A: Exaltations as technology / mass produced Exalts = not interesting to me / not a thing we're doing in EX3. (John Mørke)
A: Do you have problem with Terrestrial and Alchemical Exalted? (Holden)

Q: Any information you can share on Black Market Exlatations? (Zereth)
A: I am dying to talk about this. I will probably save it for the Kickstarter. (John Mørke)

[...]And finally, the “black market” champions of forbidden gods, made with divine power stolen from the hand of the Unconquered Sun. (Deluxe Exalted 3rd Edition Kickstarter)

Q: Will the 'black market' Exalts be playable? (marin)
A: I sent in a write-up of a black market Exalt that's designed for PC consumption, so John willing, I suspect it might be in the cards. (The Demented One)

(Plague of Hats)

That pretty mediocre Exaltation table for generational games [for Dragon-Blooded] never really pretended to be The Scientifically Observable Way Things Work, even if the fans, and later some writers, acted like it was. This is a similar problem foisted on many things from the First and especially Second Editions. Just like we're rejecting the simplification of Exaltation into car bombs for the sake of lazy gods to shoot heroin into their dicks, we're rejecting the idea that these are scrupulous text books that we're writing. They never were, no matter how much we fans have treated them as such, and one of the worst things that happened to Exalted ever was when some of the writers started actively pursuing this approach.

(Plague of Hats)

The setting was already getting significantly rewritten, even just to better integrate Lunars. So.

(The Demented One)

None of the new Exalts are going to be recolors, reskins, or mods of existing Exalted. The ties between them are based on interaction within the setting, alliance and antagonism and uneasy cooperation, not on copying mechanics.

Q: That's reassuring, although it does leave the other part of the problem open, i.e. the more you define an Exaltation by showing us things that it *isn't*, the more you hem it in to a narrower and narrower focus. If you, say, created an Exaltation themed around rebellion and fighting the power (ROW ROW FIGHT DA POWA), that means that now Solar characters can no longer be rebels because someone who would otherwise be a rebellious Solar would exalt as that new type instead. I know this isn't a perfect example, but it's the kind of thing I'm worried about. (Solarn)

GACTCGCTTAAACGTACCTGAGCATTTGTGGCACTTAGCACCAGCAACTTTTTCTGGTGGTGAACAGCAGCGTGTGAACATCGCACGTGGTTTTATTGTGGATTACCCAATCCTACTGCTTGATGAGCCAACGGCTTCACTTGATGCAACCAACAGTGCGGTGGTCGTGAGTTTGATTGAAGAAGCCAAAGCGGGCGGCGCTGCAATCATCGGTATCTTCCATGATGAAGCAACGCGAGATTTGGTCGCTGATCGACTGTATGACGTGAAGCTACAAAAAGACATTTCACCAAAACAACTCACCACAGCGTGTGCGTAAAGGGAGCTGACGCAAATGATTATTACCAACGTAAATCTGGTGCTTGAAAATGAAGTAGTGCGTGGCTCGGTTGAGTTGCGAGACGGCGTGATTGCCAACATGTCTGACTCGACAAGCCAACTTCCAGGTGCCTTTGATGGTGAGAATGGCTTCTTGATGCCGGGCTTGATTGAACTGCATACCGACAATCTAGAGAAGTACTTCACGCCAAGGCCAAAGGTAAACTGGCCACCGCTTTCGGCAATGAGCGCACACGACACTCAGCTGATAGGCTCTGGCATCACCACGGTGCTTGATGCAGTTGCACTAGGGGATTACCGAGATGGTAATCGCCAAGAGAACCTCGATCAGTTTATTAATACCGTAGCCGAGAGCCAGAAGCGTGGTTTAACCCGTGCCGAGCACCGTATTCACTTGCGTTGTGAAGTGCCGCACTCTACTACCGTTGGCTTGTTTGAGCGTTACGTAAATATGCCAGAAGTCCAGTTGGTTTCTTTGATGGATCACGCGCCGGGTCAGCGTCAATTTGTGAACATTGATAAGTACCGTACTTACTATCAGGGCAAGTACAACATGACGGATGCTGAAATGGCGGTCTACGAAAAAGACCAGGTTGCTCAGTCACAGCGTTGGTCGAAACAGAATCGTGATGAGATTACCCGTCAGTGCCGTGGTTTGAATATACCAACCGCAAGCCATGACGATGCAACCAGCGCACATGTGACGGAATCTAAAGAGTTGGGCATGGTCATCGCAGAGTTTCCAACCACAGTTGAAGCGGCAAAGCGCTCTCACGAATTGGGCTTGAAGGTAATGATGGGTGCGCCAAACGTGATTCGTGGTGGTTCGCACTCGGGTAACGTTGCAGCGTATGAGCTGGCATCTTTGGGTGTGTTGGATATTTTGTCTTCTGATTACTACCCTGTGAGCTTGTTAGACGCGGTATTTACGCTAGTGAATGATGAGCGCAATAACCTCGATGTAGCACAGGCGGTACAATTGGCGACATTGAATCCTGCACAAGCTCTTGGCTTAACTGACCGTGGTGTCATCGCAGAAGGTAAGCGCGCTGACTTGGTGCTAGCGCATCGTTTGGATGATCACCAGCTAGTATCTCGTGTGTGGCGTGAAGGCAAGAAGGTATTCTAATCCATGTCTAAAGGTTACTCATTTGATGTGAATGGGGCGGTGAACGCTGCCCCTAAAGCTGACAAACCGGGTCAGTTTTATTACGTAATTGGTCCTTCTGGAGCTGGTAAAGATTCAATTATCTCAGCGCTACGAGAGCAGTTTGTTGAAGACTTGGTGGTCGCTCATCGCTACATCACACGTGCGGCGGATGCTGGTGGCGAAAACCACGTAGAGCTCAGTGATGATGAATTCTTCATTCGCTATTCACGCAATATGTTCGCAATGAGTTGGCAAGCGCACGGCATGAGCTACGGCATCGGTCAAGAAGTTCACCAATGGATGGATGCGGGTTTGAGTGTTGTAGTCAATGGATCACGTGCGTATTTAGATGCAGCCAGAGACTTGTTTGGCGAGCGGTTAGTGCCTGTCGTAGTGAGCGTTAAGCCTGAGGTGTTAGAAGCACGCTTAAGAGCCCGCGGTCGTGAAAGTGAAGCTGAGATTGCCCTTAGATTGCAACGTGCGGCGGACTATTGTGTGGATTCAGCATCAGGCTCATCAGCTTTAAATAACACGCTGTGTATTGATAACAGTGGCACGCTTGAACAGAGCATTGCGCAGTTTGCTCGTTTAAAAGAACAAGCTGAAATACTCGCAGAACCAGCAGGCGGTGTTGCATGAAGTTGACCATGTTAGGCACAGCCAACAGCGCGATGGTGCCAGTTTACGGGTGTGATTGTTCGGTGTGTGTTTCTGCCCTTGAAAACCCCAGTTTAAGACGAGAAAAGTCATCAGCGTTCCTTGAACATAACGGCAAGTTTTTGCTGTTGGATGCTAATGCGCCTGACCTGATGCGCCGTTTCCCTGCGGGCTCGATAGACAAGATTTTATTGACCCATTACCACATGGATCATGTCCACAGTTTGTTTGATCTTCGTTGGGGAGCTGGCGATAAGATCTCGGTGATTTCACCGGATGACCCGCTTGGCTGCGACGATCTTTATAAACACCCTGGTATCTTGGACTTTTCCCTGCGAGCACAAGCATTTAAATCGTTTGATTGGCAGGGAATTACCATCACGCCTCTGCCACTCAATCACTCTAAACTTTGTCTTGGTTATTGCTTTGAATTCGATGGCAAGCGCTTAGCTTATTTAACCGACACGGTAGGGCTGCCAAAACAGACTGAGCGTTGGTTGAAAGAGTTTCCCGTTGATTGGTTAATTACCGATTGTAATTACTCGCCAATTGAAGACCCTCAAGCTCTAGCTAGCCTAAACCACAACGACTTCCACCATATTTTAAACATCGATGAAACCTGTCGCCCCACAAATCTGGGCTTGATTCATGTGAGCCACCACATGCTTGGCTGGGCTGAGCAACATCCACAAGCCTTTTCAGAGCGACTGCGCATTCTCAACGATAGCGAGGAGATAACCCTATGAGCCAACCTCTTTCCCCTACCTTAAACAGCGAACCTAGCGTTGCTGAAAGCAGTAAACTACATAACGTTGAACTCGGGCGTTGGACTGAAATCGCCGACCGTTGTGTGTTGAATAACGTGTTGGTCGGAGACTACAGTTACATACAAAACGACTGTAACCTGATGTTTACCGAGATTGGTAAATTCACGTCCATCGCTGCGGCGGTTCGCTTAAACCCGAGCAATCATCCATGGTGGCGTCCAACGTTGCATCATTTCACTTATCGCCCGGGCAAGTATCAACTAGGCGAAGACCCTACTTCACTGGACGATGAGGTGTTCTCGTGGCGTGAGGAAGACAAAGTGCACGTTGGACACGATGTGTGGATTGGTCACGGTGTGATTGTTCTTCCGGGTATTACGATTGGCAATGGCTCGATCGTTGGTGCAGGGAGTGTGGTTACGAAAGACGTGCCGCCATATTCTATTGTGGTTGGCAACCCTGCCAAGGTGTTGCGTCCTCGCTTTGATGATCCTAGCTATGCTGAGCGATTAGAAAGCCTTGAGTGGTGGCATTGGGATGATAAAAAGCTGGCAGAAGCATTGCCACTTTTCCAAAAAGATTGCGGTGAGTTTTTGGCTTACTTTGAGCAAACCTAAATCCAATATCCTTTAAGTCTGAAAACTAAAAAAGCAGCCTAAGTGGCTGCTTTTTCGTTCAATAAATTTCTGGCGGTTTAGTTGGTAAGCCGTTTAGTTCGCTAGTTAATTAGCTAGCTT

A: (The Demented One)

Degrading the classic Exaltations to serve the new Exaltations would be a pretty dumb move!

What might happen, to elaborate your example, is that you'd have Chosen of Rebellion who serve to enable a particular mode of gameplay that wouldn't really be facilitated by any of the classic Exalted. Certainly, there'd be some overlap—"rebellious" is too big a personality trait to constrain to any one host—but you might see something like, say, a Terrestrialish-level Exalt whose powers allow him to draw upon and embody the will of an oppressed people to act as an avatar of their liberation, to go with the first thing that comes to mind. While there's potential overlap in terms of character concept between that and a Solar revolutionary, it's pretty clear that the two of them would play very differently.

A: Only if you accept it as an axiom that there can never be overlap. Which would be a very bad axiom to accept. (Holden)